Friday Apr 19, 2013

Slam Dunk: March Madness Shows Social Works for Brands

basketballAren’t you glad brands don’t have to compete in head-to-head, single elimination brackets?  That really separates the champs from the challengers.  But if you do want to be a social marketing champ, there are lessons to learn from March Madness, its sponsoring brands, and the presenting network. 

First, consider the value of piggybacking on or being a sponsor of events that are, in and of themselves, attention getting.  You want to be where the people are.  Facilitating such events usually allows you lock up the social around it as part of the package.

Lesson: Find, support, and partner with cool events.

Social heightens the event experience.  It gets buzz going prior to the event.  It increases the desire to be part of the event in some way.  It connects people to others who are equally interested in the event.  It makes the event “bigger.”  And yes, it ups the “cool” factor of associated brands.

Lesson: A social ecosphere with a life all its own can be created around events.  

March Madness sponsors activated campaigns across social to leverage all that excitement into product-related executions, and launched 2nd screen activations to be everywhere fans were. 

Coke Zero did an “It’s Not Your Fault” campaign, created content to reinforce it, launched a “Bracket Insurance” Facebook app where fans could win prizes, had a constant presence on the 2nd screen, and was attached to all social aspects of the NCAA mobile app. 

Capital One launched a #RallyCry hashtag campaign, did a campaign takeover on Facebook/Twitter/Google+, had their profile reflect tweet battle results with celebrity allegiances fueling the rivalry, and supported content like “Bracket Challenge” on both NCAA.com and the mobile app. 

AT&T integrated into NCAA.com through “courtside” branded pictures with social sharing for Facebook and Twitter, put an interactive graphic on Twitter with celebrity athlete content, and held a Google+ hangout with CBS Sports’ Clark Kellogg. 

Lesson: To capitalize on social around events, bring something unique and fun to the festivities.  Add to the party, don’t just bring ads to the party.

As for CBS Sports, Twitter handles were featured during pre, post and halftime shows, plus cut-in updates.  Fan tweets were featured on-air during the post show.  Hashtags were integrated into the game itself through score table banners and backboard placements.  And mobile, tablet, and desktop access were promoted on-air.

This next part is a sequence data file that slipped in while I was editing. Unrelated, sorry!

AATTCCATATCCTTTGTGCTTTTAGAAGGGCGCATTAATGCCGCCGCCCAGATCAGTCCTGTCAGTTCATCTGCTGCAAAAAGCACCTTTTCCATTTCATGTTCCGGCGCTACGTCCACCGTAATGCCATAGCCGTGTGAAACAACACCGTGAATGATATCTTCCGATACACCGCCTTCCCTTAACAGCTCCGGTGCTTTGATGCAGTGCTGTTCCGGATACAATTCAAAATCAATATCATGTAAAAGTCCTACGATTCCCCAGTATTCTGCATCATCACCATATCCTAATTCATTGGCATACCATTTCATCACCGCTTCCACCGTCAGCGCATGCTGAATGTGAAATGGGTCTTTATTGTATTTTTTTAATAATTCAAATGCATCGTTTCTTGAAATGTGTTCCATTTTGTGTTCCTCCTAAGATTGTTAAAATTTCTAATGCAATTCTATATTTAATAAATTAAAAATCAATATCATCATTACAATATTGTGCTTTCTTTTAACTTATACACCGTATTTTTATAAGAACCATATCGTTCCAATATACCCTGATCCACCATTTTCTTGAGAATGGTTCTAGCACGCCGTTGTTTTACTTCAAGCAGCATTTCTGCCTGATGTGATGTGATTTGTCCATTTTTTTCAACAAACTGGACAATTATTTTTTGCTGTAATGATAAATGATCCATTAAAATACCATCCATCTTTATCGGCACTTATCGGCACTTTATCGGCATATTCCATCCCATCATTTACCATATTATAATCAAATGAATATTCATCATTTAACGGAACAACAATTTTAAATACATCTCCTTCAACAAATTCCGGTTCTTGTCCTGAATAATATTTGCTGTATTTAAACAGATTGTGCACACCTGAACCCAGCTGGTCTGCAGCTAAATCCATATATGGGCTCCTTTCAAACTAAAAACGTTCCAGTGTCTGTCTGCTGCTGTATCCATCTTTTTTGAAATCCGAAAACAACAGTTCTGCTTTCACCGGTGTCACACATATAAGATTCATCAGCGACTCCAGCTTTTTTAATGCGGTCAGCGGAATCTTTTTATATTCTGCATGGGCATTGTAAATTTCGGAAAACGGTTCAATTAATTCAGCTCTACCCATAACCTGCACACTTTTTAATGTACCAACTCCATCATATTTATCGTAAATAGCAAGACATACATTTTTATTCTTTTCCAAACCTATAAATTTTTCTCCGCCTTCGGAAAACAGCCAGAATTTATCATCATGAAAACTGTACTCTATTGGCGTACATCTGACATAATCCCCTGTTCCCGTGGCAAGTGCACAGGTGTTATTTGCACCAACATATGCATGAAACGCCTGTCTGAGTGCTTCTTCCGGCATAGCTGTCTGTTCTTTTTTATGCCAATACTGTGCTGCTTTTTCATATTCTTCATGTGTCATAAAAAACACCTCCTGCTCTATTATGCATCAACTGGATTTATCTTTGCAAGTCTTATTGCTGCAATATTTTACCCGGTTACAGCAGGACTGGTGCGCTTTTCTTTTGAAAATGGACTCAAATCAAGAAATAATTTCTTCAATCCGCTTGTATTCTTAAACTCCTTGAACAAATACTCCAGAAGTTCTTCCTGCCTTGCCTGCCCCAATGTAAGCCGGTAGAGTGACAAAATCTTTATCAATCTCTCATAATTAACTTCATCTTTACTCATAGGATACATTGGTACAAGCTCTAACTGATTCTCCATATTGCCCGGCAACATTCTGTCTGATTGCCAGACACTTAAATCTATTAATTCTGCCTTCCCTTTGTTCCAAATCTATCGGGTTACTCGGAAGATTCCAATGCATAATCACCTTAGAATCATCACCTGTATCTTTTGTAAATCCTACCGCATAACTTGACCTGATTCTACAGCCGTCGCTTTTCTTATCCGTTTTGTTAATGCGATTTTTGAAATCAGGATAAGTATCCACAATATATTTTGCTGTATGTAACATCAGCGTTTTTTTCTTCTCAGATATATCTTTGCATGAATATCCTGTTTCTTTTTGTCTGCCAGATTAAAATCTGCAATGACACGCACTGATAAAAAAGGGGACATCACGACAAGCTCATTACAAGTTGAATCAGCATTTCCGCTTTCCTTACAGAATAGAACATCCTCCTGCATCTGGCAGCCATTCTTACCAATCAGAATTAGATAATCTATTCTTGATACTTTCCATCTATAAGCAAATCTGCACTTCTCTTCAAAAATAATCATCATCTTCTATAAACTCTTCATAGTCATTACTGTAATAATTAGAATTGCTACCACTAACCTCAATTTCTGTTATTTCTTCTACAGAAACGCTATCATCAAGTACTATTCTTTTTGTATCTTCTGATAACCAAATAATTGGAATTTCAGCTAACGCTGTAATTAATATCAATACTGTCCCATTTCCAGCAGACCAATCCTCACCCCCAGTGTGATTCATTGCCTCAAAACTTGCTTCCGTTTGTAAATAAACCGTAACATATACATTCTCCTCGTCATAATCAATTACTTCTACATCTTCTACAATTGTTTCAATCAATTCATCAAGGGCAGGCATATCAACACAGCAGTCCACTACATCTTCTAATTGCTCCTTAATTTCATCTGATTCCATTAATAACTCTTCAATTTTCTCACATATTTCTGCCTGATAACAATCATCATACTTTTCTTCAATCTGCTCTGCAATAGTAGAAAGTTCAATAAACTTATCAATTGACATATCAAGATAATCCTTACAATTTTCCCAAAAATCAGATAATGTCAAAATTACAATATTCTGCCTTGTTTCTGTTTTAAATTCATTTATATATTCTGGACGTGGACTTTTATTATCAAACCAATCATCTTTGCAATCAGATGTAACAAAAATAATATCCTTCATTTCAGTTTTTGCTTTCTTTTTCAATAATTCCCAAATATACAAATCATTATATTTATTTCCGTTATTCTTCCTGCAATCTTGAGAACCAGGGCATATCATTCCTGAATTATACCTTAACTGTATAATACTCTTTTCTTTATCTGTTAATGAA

They also maximized the 2nd screen experience with a Game Tweets sidebar including content options, Key Moment video capture of highlights shareable to Facebook or Twitter, Key Moment tweets and stats in the “Twitter Game Pulse” tracker, and Facebook and Get Glue check-ins to games watched in the player.

Lesson: There are a LOT of ways you can include social in whatever your brand is doing.  Brainstorm them all, then execute everything that’s within your capacity and resources.  

Does all this social get anybody anywhere?  Can it help an event?  Can it move any needles?  Does it add to brand awareness?

A post March Madness analysis reveals the following:

  • There were 181 million viewers across TV, online, and out-of-home. 
  • Live streaming broke records within the first 2 weekends, with 45 million video streams (up 158%) and 12.6 million hours of live-streaming video (up 201%).
  • Mobile viewing went from 43% to 68% from the 1st weekend to the 2nd.
  • There were 7.7 million social media comments during game telecasts. 
  • There were 1.5 billion online conversations about corporate partners during the tournament.
  • There were 70 million Facebook interactions.

Lesson: Help the event and it will help you.  Social makes a big deal bigger, and you can facilitate and bask in that glow.  

A study by MEC, Australian TV network Seven, and Neuro-Insight used neuroscience to quantify the impact of the 2nd screen on viewer awareness and engagement.  There are an average 4 social interactions during a program, a cumulative increase of 23% in program engagement, and the impact on viewers included a “heightened receptivity to details.”  That’s good, actionable news for brands socially attached to the programming. 

Lesson: Events and content fight half the battle for you.  They draw a crowd.  Your job is to use social to bring additional fun to that detail-receptive crowd, and get credit for it.

Super Bonus Free Lesson: Get ready, you as brands will be increasingly tasked with staging your own events, creating your own content and drawing your own crowds.  And it’s got to be about what your fans like, not what you like.

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@mikestiles

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